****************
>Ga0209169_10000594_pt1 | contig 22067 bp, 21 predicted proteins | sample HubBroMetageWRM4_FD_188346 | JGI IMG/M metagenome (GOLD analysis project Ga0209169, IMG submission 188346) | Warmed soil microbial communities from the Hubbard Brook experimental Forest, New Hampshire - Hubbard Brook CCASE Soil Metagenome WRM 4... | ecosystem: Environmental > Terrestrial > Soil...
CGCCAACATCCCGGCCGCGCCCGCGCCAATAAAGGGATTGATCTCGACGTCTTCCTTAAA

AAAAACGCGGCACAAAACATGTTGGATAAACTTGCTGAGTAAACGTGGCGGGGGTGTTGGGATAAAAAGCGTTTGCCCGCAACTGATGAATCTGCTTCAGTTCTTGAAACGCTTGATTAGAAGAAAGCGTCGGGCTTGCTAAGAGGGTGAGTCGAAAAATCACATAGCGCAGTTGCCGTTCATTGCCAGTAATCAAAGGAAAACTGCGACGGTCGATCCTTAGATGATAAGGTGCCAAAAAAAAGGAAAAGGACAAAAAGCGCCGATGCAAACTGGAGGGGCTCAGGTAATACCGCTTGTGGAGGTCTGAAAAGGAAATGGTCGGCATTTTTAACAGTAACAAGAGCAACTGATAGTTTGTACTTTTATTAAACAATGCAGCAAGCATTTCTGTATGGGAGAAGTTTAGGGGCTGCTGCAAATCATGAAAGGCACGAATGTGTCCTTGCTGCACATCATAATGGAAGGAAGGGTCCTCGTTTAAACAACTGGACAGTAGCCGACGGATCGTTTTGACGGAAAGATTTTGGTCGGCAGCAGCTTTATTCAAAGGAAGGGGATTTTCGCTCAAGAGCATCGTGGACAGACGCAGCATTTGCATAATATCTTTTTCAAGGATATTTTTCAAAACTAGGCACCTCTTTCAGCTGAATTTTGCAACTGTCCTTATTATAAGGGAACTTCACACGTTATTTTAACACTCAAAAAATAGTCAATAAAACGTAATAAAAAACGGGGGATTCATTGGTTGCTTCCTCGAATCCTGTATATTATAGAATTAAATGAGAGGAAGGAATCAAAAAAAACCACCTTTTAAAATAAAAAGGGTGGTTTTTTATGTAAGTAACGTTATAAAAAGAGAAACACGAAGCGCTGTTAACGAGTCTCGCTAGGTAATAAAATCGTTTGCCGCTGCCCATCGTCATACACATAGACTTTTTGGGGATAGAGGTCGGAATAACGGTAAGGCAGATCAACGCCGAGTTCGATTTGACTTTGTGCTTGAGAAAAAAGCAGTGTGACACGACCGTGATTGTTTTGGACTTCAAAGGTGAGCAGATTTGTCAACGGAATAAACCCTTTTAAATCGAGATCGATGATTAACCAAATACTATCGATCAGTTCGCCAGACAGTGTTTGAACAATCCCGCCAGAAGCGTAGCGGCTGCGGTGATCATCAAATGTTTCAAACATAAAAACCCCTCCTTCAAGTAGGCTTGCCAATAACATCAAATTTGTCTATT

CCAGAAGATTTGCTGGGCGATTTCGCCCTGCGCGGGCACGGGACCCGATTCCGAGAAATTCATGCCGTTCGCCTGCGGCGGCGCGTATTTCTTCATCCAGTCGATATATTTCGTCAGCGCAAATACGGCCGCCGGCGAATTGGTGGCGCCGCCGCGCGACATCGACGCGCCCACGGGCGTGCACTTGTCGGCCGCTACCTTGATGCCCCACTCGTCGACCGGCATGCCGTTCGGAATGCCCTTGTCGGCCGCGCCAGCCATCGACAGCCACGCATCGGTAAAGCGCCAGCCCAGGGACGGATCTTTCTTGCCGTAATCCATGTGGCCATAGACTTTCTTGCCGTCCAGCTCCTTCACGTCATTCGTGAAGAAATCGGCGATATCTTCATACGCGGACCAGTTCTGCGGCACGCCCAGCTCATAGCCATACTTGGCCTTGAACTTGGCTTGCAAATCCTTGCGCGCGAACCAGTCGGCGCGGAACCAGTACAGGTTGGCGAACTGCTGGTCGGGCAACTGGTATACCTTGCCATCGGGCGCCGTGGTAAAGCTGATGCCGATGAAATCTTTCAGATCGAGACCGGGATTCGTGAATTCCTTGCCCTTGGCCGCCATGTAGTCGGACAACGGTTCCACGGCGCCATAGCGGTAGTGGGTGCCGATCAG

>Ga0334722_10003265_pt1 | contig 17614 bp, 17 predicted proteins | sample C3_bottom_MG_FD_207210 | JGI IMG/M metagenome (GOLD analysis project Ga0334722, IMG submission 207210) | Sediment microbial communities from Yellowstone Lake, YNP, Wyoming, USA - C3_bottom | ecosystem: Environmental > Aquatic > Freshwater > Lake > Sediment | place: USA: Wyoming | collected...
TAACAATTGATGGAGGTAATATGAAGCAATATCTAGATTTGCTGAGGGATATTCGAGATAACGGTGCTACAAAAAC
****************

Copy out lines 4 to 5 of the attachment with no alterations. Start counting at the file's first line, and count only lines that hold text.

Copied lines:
CCAGAAGATTTGCTGGGCGATTTCGCCCTGCGCGGGCACGGGACCCGATTCCGAGAAATTCATGCCGTTCGCCTGCGGCGGCGCGTATTTCTTCATCCAGTCGATATATTTCGTCAGCGCAAATACGGCCGCCGGCGAATTGGTGGCGCCGCCGCGCGACATCGACGCGCCCACGGGCGTGCACTTGTCGGCCGCTACCTTGATGCCCCACTCGTCGACCGGCATGCCGTTCGGAATGCCCTTGTCGGCCGCGCCAGCCATCGACAGCCACGCATCGGTAAAGCGCCAGCCCAGGGACGGATCTTTCTTGCCGTAATCCATGTGGCCATAGACTTTCTTGCCGTCCAGCTCCTTCACGTCATTCGTGAAGAAATCGGCGATATCTTCATACGCGGACCAGTTCTGCGGCACGCCCAGCTCATAGCCATACTTGGCCTTGAACTTGGCTTGCAAATCCTTGCGCGCGAACCAGTCGGCGCGGAACCAGTACAGGTTGGCGAACTGCTGGTCGGGCAACTGGTATACCTTGCCATCGGGCGCCGTGGTAAAGCTGATGCCGATGAAATCTTTCAGATCGAGACCGGGATTCGTGAATTCCTTGCCCTTGGCCGCCATGTAGTCGGACAACGGTTCCACGGCGCCATAGCGGTAGTGGGTGCCGATCAG

>Ga0334722_10003265_pt1 | contig 17614 bp, 17 predicted proteins | sample C3_bottom_MG_FD_207210 | JGI IMG/M metagenome (GOLD analysis project Ga0334722, IMG submission 207210) | Sediment microbial communities from Yellowstone Lake, YNP, Wyoming, USA - C3_bottom | ecosystem: Environmental > Aquatic > Freshwater > Lake > Sediment | place: USA: Wyoming | collected...